Glitter's Girls, "Difficult" Choices and the Problem with English Hotels

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Revelations of Jimmy Savile's behaviour towards girls under 16 have prompted another bout of BBC-bashing in the right-wing press. But if the BBC was negligent, where were newspapers and their fearless reporters? They plead that libel laws prevented them exposing Savile while he was alive, but even in his obituary, the Telegraph called him an "adornment" to British life.

If newspapers couldn't tell the truth about Savile, they could at least have refrained from raising him to the status of a latter-day saint. The truth is that the press meekly colludes in creating whatever image a star's PR wishes to propagate, with no questions asked. Paul Gadd (alias Gary Glitter), now reviled as Savile's collaborator in procuring underage girls, was interviewed by the Sun in 1973. It celebrated "the rock'n'roll Daddy who makes little girls ask to see more of his hairy chest" and added "Gary Glitter thinks a lot about kids". Such an innocent era.

Family values

The Tories keep talking about "difficult choices on spending" but they only ever make one choice and I don't think they find anything difficult about it at all: they just keep on bashing the poor. The latest idea for, a welfare cut is to deny help to jobless parents who continue to procreate. Given that about 40 per cent of poor children live in families of three or more, this would be a harsh measure indeed. The policy is already partly on the statute book in the form of the benefit cap, which, from April, will save the not very princely sum of [pounds sterling]250m a year.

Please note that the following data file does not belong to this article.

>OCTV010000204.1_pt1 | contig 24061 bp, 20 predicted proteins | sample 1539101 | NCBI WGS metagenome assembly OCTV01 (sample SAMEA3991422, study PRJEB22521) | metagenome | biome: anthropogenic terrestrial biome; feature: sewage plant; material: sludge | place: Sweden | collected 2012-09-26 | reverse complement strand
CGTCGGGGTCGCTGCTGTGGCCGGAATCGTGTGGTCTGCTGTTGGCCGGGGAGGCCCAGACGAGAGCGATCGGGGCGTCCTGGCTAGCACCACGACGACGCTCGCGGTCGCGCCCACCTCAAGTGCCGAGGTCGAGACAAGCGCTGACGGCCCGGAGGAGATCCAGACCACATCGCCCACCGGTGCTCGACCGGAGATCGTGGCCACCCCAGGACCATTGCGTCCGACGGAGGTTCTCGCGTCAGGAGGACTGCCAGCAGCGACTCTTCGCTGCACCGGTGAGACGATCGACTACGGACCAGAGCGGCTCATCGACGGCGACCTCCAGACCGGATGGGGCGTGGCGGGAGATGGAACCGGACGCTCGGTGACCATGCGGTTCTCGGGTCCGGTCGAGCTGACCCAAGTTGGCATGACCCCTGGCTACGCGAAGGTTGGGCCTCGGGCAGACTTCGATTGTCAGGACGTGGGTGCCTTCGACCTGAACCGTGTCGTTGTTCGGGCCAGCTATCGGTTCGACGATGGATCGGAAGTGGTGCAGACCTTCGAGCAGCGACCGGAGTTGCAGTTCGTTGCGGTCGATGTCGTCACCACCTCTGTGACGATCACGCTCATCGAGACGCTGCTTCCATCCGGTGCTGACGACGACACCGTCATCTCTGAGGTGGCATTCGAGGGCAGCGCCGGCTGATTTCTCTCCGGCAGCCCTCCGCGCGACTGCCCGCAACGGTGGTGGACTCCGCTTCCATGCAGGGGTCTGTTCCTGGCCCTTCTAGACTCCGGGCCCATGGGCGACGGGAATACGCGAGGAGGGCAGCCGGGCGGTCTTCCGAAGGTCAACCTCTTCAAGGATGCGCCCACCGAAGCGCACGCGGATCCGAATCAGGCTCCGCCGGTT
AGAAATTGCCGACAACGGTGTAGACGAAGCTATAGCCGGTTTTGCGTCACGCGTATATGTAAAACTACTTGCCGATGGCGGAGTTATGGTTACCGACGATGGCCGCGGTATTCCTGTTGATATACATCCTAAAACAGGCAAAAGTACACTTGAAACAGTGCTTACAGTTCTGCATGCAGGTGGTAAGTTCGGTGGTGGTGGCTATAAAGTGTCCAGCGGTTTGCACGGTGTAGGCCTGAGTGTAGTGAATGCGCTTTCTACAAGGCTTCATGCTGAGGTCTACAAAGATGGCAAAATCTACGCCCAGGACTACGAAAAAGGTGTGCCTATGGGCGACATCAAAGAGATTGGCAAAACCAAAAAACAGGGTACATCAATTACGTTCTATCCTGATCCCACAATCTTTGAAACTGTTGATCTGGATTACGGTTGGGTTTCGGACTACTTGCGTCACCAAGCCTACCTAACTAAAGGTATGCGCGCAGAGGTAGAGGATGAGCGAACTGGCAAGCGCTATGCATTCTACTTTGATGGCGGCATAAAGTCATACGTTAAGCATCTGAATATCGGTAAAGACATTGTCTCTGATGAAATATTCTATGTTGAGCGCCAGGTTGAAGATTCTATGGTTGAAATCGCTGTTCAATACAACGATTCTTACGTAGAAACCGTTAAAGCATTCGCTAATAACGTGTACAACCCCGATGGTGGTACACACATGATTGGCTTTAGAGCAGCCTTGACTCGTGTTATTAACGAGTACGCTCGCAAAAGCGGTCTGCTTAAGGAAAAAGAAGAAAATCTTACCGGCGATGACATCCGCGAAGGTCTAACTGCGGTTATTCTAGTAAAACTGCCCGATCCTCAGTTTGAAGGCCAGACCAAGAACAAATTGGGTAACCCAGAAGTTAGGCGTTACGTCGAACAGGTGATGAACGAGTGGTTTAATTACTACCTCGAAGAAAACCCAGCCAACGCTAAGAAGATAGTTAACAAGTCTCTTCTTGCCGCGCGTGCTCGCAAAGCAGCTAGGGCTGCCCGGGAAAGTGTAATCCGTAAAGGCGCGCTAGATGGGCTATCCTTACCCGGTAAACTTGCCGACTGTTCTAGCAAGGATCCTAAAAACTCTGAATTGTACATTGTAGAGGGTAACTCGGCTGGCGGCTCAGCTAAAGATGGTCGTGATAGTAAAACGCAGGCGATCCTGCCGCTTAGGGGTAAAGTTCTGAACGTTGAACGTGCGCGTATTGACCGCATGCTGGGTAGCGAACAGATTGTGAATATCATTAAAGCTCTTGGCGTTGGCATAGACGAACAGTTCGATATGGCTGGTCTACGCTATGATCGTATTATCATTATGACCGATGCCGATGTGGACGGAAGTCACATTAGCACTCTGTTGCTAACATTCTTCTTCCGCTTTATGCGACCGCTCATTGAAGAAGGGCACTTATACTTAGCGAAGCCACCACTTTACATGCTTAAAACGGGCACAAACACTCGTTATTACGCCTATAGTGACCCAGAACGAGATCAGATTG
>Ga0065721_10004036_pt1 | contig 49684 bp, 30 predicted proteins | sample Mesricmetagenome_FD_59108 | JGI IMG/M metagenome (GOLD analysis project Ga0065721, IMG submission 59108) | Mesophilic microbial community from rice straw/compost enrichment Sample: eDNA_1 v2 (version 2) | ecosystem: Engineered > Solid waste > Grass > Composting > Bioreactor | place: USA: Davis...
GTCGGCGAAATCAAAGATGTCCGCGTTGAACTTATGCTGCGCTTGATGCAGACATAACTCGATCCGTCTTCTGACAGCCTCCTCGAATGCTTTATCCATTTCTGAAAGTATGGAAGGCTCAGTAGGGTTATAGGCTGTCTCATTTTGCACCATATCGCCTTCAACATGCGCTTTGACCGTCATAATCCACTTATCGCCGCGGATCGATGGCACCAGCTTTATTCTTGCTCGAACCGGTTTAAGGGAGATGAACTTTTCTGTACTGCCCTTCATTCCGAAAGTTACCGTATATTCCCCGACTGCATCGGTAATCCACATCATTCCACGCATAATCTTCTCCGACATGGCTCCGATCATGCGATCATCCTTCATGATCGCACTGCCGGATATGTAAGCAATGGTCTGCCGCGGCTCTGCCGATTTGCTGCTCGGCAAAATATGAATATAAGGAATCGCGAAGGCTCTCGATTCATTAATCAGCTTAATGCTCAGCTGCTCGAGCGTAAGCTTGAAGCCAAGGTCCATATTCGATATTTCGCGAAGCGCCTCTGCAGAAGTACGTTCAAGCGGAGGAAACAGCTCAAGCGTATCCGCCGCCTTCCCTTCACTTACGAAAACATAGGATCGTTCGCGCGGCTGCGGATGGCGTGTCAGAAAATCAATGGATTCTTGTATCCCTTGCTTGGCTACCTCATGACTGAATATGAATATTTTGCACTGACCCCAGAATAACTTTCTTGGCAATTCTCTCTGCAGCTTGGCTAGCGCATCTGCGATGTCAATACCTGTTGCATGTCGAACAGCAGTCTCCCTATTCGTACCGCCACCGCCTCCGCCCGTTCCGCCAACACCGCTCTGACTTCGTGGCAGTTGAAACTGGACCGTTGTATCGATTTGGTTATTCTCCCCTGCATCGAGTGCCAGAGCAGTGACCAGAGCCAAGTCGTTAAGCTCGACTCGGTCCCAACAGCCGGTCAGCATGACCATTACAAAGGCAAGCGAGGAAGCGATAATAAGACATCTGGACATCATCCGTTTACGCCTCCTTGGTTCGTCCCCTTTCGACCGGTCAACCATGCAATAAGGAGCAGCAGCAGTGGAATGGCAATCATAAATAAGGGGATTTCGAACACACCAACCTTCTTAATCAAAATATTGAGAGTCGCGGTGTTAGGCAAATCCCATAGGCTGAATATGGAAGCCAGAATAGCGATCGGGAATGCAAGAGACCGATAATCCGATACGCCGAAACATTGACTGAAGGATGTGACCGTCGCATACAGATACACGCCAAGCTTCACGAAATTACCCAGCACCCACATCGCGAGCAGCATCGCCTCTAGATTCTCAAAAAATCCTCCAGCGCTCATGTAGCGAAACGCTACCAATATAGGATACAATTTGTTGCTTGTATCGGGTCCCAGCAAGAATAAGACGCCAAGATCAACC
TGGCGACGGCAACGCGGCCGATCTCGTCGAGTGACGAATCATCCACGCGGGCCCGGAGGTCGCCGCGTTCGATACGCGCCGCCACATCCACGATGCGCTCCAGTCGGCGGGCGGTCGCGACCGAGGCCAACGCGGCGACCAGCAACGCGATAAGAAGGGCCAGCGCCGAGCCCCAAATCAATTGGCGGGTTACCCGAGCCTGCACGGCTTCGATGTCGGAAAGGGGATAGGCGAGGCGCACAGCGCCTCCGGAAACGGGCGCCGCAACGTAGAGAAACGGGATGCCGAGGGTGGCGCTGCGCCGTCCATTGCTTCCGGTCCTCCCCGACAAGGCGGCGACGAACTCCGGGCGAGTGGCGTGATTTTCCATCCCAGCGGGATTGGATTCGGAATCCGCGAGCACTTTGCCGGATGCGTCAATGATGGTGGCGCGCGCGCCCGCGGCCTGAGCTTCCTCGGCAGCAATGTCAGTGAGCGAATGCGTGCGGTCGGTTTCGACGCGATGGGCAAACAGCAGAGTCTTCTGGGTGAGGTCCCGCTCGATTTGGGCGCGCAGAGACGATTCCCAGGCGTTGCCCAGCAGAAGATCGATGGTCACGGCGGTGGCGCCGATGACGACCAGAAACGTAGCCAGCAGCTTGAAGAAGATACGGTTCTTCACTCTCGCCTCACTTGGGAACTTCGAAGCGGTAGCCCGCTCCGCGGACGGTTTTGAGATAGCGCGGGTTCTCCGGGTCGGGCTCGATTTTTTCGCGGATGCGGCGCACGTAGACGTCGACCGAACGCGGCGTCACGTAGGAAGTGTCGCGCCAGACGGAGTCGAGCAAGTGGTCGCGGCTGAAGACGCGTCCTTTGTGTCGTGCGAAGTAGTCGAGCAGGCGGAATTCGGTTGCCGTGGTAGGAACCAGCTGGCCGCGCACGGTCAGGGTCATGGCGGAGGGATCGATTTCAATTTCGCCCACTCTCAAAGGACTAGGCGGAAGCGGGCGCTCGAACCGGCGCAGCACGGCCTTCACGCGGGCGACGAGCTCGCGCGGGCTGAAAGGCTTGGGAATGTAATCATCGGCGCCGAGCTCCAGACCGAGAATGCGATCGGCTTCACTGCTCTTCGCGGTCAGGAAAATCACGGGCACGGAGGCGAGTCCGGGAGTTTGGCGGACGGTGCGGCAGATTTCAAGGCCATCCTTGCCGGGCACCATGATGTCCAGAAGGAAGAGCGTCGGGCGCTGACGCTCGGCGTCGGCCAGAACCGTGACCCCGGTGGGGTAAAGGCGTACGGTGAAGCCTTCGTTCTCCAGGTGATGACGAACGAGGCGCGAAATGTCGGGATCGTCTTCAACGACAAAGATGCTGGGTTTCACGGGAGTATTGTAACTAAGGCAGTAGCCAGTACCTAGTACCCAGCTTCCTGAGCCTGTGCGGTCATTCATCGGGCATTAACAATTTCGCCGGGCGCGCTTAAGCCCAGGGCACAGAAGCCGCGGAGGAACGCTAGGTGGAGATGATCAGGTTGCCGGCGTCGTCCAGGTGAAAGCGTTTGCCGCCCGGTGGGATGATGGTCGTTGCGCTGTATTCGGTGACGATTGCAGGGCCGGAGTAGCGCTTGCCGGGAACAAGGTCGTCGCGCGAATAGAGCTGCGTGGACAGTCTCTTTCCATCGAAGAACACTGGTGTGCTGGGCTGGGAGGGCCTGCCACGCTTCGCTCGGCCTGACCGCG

It is not generally understood that, in paying more benefit for a first or only child ([pounds sterling]20.30 a week) than for subsequent children ([pounds sterling]13.40), the UK is unusual among developed countries. Most pay the same rate for each child and some, including France, Germany and Italy, pay a higher rate for third and subsequent children. Their governments take the view that, though large families enjoy some economies of scale, these are outweighed by the need for more spacious housing and the parents' greater difficulties taking paid employment. Arguments about "incentivising" poor people to have large families do not seem to occur in such countries. A government's business, it is agreed, is to ensure adequate living standards for all children.

Osborne says jobless families should weigh up the costs of extra children as families in employment do though I am not aware of research demonstrating a difference between the two groups in the weighing up that goes on. I wonder if the Tories who applaud this proposal are the same as those who want to slash the time limit for abortions.

Without benefits

Is it really possible to take a GCSE in claiming benefits? …